An array of military programs, from fighter jets to retiree benefits, would be nicked to squeeze savings in the Pentagon's $525 billion budget for 2013, according to officials and documents released Monday.
The proposed 2013 budget represents the Pentagon's first installment in a plan to reduce its projected spending by $487 billion over 10 years. Congress must approve the changes.
"They're buying less of a lot of some systems, and delaying a lot of other systems," said Todd Harrison, a military budget expert at the Center for Strategic and Budgetary Assessments, a non-partisan think tank. "A little here, a little there. It adds up."
The Joint Strike Fighter, the future mainstay of the military's air combat power, is an example of a program targeted for cuts. The Pentagon would purchase 29 of the planes in 2013 for the Air Force, Navy and Marine Corps, 13 fewer jets than planned. That would save $1.6 billion in 2013.
The Pentagon envisions more savings by cutting more than 100,000 servicemembers over the next five years, most from the Army and Marine Corps.
Benefits for military retirees are also targeted. The Pentagon is proposing substantial increases in health care premiums for working- age military retirees. For some retirees, the premiums for TRICARE, the military health-care program, would nearly quadruple from $520 per year to $2,480 in 2017.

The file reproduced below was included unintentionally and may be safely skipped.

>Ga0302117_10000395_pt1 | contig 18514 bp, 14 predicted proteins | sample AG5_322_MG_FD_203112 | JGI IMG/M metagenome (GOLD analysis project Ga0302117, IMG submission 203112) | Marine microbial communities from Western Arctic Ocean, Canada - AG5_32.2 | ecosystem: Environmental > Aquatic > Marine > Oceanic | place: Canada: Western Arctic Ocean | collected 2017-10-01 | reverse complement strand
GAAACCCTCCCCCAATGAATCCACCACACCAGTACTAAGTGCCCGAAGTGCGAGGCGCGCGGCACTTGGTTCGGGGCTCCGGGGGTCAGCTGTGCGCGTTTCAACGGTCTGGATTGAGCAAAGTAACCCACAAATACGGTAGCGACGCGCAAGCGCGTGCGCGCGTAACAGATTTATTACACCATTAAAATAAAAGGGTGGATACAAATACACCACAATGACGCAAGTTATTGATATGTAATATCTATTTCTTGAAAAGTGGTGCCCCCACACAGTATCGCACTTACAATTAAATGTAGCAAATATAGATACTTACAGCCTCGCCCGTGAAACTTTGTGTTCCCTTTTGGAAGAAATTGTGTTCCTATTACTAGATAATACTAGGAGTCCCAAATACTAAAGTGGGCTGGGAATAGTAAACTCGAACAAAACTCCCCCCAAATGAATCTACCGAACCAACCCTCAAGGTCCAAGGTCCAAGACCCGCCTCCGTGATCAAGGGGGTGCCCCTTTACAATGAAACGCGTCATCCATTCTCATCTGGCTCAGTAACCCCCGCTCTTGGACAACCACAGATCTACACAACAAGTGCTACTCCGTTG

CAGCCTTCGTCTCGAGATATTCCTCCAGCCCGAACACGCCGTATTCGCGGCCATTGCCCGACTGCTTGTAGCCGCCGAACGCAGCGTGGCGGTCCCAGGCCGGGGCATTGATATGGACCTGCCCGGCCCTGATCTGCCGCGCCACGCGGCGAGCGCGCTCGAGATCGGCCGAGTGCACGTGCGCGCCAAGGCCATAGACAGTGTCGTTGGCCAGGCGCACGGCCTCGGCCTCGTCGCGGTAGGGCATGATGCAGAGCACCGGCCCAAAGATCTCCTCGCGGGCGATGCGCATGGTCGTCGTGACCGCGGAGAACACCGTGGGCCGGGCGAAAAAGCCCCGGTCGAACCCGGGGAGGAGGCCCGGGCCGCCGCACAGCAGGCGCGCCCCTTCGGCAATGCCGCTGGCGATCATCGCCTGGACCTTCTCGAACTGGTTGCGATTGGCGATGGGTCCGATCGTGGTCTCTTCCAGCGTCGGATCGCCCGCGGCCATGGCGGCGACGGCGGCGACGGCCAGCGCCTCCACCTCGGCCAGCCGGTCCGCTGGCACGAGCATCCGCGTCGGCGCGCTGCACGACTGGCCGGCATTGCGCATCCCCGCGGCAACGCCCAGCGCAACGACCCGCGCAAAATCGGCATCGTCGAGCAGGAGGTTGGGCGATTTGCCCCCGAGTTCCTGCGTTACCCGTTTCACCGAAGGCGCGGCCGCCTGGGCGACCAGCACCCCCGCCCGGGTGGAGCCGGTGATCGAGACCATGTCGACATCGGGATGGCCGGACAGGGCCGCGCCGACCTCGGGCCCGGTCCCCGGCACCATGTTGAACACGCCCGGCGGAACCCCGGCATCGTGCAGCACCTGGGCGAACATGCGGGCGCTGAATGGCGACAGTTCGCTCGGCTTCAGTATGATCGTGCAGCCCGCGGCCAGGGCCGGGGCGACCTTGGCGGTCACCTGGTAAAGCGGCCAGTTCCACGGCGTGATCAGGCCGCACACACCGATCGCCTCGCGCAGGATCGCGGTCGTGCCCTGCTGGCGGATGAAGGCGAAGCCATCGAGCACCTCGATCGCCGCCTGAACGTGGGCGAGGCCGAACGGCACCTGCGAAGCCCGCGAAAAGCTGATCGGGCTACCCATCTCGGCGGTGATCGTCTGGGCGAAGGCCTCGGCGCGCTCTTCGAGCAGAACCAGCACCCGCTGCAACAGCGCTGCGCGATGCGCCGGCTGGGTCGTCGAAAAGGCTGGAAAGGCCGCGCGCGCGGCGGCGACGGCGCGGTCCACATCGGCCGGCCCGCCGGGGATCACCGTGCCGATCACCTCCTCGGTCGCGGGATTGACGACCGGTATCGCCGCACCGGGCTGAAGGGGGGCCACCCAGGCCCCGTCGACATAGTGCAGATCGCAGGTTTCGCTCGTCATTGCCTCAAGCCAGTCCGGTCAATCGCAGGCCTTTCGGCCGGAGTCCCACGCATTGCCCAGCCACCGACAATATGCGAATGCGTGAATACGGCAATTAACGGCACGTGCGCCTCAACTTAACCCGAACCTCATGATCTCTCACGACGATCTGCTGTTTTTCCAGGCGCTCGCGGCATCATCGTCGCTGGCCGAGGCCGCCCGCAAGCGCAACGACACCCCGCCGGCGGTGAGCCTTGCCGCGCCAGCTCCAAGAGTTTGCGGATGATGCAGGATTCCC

Veterans' advocates denounced the proposed increases. Retired vice admiral Norb Ryan, president of the Military Officers Association of America, called it a "a significant breach of faith with those who have already completed arduous careers of 20-30 or more years in uniform."
The increased premiums would likely compel some retirees who hold jobs to buy insurance through their employers rather than the military, resulting in savings for the Pentagon, Harrison said.
A less likely source of immediate savings for the Pentagon, Harrison said, is a proposal to close military bases. The Pentagon plans to ask Congress for two rounds of base closures in 2013 and 2015.